The performance form, which lived its golden age during the Ottoman Empire, later lost its popularity. During its golden age, meddahs also mostly performed in coffeehouses, which were mainly only visited by men. I started working on the art of meddah with the idea that there are many undiscovered possibilities of this form for feminist performance. I found out that it speaks very well to the contemporary audiences when contemporary stories are told with and for the current audiences.

Unlike stand-up comedy, in which the performer`s persona is very central to the performance and the performer seems to speak for the most part from her own perspective, meddah herself is not under the spotlight and plays all the parts and characters in the story, that helps her present multiple perspectives. For further possibilities, I am afraid we will have to go in much more details that would not be possible here.

I have been talking about this issue on several occasions including conferences. The last occasion was in Kunstraum Kreuzberg. I was very happy to be a part of the caricature exhibition „Wir verrecken vor Lachen! Die Karikaturkunst in der Türkei im Zeichen des politischen Widerstandes“. I made a lecture performance about my re-evaluation of the art of meddah. As we talked earlier in our personal meetings, meddah of Turkey`s tradition is quite different than Iran`s tradition based on the humorous aspect that it adopted in the later years of the tradition. I work with this humorous aspect and foreground it as I am focusing on comedy in my work.

▪️I watched two performance from you: in one, you were a meddah and in the other, you were a clown. Meddah performance was a story about women, and the clown performance was a story that addresses patriarchy and gender norms. I didn’t see the sharp blades of critique in meddah as much as you had them in your clown performance. Why is that?

Thanks for the question. This is exactly what I wrote about in my article “Gender in Comedy: Reflections from a Practitioner-Researcher”, which will be published in the book “Staging Gender – Reflexionen aus Theorie und Praxis der performativen Künste.

In this article, I reflected on my solo performances and the different approaches of these performances to the intersection of feminism and comedy. But let me very shortly tell you that, with my clown performance I was fighting against the norms. The clown “Süper” (the Turkish word for super) in “The Perfect Woman”, as evident from the title of the performance and the name of the clown, comes on the stage and claims that she is a somewhat of a superhero, she is the perfect woman and shows her way of being that and tries to make the audiences confront their ideal womanhood and the burden of this idealization.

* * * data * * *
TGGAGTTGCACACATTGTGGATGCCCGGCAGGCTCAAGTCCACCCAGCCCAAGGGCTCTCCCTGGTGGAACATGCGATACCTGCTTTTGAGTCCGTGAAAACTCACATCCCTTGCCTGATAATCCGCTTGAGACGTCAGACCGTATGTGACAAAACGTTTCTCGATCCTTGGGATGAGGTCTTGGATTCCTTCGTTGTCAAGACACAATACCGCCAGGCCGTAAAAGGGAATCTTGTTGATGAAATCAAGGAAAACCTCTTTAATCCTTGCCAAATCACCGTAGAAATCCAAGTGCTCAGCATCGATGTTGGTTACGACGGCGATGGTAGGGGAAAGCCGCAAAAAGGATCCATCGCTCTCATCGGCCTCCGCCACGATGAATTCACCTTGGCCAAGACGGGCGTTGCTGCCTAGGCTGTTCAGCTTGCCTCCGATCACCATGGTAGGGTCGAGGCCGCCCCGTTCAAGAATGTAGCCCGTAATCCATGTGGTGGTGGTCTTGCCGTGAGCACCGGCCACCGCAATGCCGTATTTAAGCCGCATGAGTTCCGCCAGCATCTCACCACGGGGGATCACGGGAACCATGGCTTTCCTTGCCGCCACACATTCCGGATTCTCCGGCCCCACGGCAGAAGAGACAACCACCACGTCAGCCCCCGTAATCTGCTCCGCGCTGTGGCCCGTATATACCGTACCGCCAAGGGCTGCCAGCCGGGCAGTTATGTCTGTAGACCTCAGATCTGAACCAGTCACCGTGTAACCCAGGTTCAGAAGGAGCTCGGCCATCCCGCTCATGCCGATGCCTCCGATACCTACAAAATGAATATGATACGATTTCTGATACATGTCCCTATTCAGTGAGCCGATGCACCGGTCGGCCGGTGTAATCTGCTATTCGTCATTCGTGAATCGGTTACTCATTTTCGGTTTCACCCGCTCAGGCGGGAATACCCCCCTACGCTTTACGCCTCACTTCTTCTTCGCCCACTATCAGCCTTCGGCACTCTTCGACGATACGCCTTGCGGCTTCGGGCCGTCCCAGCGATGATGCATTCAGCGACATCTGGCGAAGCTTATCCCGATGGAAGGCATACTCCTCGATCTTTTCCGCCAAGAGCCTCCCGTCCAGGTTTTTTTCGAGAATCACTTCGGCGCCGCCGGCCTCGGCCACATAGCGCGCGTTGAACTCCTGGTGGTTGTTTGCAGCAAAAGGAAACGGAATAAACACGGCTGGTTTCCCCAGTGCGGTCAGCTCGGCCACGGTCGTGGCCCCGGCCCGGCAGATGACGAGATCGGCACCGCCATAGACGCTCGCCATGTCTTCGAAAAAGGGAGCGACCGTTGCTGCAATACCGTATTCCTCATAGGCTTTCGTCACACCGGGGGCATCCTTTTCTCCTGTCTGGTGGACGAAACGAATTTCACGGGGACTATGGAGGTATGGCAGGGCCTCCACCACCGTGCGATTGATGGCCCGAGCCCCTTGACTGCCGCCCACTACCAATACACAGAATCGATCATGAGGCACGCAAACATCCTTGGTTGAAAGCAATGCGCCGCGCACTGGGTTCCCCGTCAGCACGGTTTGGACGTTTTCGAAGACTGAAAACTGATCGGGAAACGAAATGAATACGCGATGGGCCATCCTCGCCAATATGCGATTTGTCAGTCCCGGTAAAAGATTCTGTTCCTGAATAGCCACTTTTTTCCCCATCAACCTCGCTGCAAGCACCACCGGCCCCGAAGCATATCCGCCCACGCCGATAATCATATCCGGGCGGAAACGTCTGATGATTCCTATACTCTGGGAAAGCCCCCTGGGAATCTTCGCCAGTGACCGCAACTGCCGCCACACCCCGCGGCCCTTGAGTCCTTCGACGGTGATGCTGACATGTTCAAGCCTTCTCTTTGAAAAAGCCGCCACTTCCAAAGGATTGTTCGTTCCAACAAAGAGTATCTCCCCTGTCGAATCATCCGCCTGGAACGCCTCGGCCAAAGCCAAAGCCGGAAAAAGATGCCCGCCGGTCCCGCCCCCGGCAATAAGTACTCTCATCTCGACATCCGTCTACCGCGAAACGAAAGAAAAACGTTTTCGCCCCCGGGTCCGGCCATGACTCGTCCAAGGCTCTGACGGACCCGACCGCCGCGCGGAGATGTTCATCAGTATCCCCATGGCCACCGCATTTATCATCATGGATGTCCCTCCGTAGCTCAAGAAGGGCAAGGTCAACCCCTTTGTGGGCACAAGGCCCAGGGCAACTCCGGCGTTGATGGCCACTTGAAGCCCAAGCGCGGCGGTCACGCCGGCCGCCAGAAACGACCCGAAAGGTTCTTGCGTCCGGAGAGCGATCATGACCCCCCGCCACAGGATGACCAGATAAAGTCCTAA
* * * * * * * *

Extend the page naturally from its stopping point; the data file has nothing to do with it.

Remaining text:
Like the feminist scholar, Angela McRobbie writes in her article “Notes on the Perfect”: “idea of ‘the perfect’ emerges as a highly hetero-normative vector of competition for young women today.” You have to be the perfect combination of everything. With my meddah performance, I am not going after the gender norms to critique them. You can say I am not letting the gender norms haunt the stage as I tell you the story of a hopefully empowering journey. Both are important and valuable approaches for the feminist struggle in my opinion.

Neslihan Arol in The Meddah, Berlin; courtesy of the artist

▪️Do you think these different art practices have helped you personally as a migrant woman in the fight against the racial patriarchy in Germany (If you agree that there is such a thing in the western world?

My clown performance was created in Istanbul so it was solely focusing on gender issues. I created my stand-up comedy performance and my meddah performance later in Germany. So race issues became a part of these performances.

I can give you an example, which personally empowered me on stage. In the short stand-up routine that I created, the main structure is built on the continuous question that is asked of me regarding where I am from. I staged the reactions that I receive after I answer the question with my true answer: “I am from Turkey.” It gets a lot of laughter as I parody these reactions and I even added an ironic answer, which I, unfortunately, could not give in real life.

After a performance, a half-Turkish woman came up to me and said that she could understand me totally and thanked me for talking about this on stage. I am happy that it felt good for both of us and maybe some other people in the audience.

▪️Someone might tell you that feminism has achieved enough here and people like you should focus on raising awareness about the patriarchy in your home country; what would be your answer?

I have actually been told already similar statements. There is a trend of questioning the necessity of feminism in certain geographies and saying that equality is achieved so we don’t need feminism anymore. Unfortunately, the picture is not rosy anywhere. Besides, feminism is not a medicine that you take a dose of and stop using after the symptoms are gone. It is an awareness that you live by. It is of course nobody’s business to lecture me on where I should perform and what I should do.

But I also perform in Turkey, you were also there in the Bergama International Theatre Festival in May 2018. I had a wonderful experience with the audience. Thanks to the organizers, I had the opportunity to perform my meddah performance at the historical marketplace Arasta in Bergama, Izmir. That was very suitable to the spirit of the meddah tradition as meddahs also used to perform in marketplaces. After finishing my Ph.D., I want to tour in Turkey with my work if I can find the chance. That is very important to me. I also want to apply to a theatre festival in Iran. Let’s see if it will all work out.